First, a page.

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THE BARON CAVENDISH OF FURNESS , of Cartmel, Co Cumbria ((Richard) Hugh Cavendish, DL Cumbria 1988)) [The Rt Hon The Lord Cavendish of Furness DL, Holker Hall, Cark-in-Cartmel, Cumbria LA11 7PL]; born 2 Nov 1941; educated Eton; Titular Abbot Furness; internat banker 1961–71, chm: Holker Estate Gp 1971–, Morecambe and Lonsdale C Assoc 1975–78; High Sheriff Cumbria 1978, Govr: St Anne's Sch Windermere 1983–89, Lancs and Cumbria Fndn for Med Res 1994–;memb: Cumbria CC 1985–90, Commn on Historic Buildings and Monuments (English Heritage) 1992–98; Lord in Waiting 1990–92; dir UK Nirex Ltd 1993–; FRSA 1988, Liveryman Fishmongers Co; married 1970 •Grania Mary, daughter of Brig Toby St George Caulfeild, CBE (see BP&B 2003 CHARLEMONT, V), and has:

1a •Frederick Richard Toby; born 1972

1a •Lucy Georgiana; born 1973

2a •Emily Moyra; born 1980

Lineage: see BLGRY 2005 DEVONSHIRE, D

Seat: Holker Hall, Cark-in-Cartmel, Cumbria. The estate of which Holker is the hub comprises monastic lands which originally belonged to Cartmel Priory and Furness Abbey. After the suppression of these two religious houses in the 1530s (along with all the rest in England) their lands were granted to the PRESTONs of Lancashire, from an earlier branch of which the Viscounts Gormanston (see BP&B 2003) may descend. Catherine, daughter and heiress of Thomas Preston, married in the late 17th century Sir William Lowther, 1st Bt, of Marske in Yorkshire, and their grandson Sir William, the 3rd and last Baronet, left what was by now the Holker estate on his death in 1753 to his cousin Lord George Augustus Cavendish, younger brother of the 4th Duke of Devonshire (see BLGRY 2005), Sir William's mother having been a daughter of the 2nd Duke.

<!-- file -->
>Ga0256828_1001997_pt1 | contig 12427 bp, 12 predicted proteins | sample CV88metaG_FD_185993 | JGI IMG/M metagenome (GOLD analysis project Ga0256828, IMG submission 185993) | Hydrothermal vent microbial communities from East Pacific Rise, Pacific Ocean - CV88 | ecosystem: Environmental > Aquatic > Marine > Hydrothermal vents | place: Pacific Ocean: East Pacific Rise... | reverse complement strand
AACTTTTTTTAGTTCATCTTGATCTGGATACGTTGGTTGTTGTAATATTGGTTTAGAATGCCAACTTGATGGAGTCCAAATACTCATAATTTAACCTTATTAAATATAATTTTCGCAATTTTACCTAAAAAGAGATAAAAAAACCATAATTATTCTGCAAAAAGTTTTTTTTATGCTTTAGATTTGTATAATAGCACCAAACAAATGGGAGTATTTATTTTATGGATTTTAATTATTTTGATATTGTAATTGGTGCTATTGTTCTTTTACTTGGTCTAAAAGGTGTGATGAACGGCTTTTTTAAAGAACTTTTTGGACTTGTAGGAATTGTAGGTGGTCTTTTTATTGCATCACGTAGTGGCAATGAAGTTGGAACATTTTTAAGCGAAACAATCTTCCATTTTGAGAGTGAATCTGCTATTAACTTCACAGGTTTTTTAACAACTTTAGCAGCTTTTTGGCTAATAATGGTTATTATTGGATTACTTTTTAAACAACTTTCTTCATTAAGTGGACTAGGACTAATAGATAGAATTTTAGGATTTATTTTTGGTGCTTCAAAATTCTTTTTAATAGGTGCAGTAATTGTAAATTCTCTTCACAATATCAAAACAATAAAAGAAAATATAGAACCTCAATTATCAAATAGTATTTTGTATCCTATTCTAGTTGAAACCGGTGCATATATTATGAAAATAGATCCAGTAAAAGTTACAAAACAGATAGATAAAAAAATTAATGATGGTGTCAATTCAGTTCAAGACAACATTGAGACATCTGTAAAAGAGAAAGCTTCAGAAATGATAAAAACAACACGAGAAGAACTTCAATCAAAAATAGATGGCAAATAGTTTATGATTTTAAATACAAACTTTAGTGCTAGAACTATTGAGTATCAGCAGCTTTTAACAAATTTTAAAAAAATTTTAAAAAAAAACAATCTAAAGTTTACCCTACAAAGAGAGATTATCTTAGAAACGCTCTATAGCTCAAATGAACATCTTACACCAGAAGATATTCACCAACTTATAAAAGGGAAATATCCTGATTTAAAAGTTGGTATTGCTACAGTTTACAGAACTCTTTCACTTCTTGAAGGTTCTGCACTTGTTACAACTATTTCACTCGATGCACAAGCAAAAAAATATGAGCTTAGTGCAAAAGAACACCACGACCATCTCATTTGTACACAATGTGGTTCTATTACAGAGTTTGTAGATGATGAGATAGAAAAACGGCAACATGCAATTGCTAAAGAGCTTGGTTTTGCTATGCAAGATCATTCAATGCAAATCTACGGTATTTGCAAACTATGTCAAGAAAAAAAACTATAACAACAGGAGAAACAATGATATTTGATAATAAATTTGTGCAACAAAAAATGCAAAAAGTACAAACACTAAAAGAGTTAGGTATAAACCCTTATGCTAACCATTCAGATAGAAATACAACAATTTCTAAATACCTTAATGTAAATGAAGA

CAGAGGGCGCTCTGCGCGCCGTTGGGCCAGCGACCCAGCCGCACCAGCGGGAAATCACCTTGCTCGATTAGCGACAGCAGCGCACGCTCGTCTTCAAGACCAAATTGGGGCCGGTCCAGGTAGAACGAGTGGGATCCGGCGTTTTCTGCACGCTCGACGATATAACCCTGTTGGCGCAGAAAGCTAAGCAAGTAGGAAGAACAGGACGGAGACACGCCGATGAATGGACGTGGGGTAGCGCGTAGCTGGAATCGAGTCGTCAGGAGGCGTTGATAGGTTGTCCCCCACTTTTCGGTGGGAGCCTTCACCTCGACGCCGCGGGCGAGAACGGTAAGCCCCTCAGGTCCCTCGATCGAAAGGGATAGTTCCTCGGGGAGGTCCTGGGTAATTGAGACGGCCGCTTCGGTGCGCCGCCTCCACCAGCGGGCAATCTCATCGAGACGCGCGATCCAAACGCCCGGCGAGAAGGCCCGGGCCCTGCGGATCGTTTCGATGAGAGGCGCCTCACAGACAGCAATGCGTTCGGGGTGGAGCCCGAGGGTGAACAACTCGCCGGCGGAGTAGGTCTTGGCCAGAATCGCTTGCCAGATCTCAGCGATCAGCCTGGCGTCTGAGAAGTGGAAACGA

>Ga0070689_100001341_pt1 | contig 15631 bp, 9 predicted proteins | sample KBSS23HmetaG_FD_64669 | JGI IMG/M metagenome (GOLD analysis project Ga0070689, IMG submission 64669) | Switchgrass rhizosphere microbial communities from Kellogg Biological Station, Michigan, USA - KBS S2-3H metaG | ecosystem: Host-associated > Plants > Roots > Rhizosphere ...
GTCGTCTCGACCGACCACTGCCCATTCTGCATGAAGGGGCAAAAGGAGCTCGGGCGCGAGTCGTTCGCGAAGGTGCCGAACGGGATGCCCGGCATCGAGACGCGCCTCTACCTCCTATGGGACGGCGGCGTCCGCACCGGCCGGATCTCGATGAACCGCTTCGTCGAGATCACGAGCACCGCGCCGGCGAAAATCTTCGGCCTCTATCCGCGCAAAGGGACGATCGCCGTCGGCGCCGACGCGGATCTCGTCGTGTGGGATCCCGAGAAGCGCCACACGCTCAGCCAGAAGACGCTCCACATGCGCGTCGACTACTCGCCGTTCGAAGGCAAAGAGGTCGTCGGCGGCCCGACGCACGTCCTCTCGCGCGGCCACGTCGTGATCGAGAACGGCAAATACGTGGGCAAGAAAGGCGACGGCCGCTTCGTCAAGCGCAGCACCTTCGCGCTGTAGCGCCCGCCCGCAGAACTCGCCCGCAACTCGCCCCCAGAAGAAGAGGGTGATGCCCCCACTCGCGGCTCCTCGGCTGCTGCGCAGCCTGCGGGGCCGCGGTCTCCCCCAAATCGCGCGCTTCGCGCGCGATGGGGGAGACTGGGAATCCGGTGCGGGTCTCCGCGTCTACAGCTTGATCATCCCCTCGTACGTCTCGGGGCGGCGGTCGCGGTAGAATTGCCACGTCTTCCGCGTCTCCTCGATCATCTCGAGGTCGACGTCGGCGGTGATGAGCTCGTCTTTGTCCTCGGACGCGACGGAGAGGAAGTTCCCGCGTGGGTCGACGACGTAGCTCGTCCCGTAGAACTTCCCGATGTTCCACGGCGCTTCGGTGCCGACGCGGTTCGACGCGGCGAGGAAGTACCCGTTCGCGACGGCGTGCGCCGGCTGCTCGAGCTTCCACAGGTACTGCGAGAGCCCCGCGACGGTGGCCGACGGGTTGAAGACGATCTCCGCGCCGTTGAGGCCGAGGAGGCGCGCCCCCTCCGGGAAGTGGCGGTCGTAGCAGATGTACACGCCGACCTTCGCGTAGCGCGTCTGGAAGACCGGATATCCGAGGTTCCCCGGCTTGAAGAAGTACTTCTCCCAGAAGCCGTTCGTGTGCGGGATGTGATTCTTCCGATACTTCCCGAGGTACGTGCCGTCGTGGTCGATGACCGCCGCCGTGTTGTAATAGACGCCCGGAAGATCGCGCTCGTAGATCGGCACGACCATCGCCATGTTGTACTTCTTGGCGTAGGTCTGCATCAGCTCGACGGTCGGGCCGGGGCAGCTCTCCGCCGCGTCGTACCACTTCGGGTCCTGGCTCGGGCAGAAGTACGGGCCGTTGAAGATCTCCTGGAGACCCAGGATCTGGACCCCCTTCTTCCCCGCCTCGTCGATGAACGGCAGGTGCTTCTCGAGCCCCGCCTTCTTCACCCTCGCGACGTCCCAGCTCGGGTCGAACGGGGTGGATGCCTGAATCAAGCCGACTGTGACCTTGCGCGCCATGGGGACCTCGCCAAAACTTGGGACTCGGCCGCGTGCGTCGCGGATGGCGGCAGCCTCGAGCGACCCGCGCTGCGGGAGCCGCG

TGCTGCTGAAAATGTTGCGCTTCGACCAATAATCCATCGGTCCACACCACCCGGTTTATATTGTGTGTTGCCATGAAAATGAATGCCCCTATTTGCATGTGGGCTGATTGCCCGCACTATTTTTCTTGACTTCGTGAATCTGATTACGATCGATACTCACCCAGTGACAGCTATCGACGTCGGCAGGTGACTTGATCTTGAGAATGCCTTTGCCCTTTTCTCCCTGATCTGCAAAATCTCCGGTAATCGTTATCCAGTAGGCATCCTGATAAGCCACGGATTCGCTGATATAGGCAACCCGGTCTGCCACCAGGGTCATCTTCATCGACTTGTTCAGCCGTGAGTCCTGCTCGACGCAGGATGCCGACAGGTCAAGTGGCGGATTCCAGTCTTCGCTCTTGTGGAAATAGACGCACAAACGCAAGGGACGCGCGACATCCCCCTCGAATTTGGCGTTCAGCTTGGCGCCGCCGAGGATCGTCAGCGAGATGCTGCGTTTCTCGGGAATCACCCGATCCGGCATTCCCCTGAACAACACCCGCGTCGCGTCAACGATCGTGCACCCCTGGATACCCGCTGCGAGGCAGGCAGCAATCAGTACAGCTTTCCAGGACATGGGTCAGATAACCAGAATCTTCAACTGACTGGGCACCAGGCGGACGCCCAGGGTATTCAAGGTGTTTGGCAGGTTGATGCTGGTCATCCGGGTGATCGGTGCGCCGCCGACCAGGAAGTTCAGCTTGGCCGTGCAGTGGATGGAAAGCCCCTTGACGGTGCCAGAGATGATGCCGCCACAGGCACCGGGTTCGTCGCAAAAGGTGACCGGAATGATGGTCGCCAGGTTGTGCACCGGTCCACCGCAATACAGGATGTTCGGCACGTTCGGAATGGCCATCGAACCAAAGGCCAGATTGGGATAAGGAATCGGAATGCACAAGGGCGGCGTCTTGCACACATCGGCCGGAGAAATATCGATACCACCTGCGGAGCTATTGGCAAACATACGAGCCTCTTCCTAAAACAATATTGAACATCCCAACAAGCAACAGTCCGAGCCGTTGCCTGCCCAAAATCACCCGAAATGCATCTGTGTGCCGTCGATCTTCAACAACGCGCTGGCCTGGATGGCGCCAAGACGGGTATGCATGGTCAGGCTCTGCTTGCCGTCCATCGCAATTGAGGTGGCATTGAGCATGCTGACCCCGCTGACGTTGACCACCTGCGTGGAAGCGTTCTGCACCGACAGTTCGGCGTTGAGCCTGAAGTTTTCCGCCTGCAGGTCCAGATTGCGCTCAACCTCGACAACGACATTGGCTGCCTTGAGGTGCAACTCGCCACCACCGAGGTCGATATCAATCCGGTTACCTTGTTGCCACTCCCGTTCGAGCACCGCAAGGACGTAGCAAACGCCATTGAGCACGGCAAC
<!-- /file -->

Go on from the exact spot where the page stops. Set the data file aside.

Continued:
The house had been built in the early 17th century but was almost completely reconstructed in the mid-19th by the 7th Duke of Devonshire, to whom it had passed since Lord George died without issue. One wing dates from the early years of Queen Victoria's reign, the other, which is set at a right-angle, from a third of a century later following a fire in 1871. The result is externally unattractive, or at any rate unfashionable, albeit formidable. Internally some of the 18th-century elements survive, notably staircases. There is also some good panelling dating from the time the original house was built, though it comes not from Holker itself but a farm house nearby.


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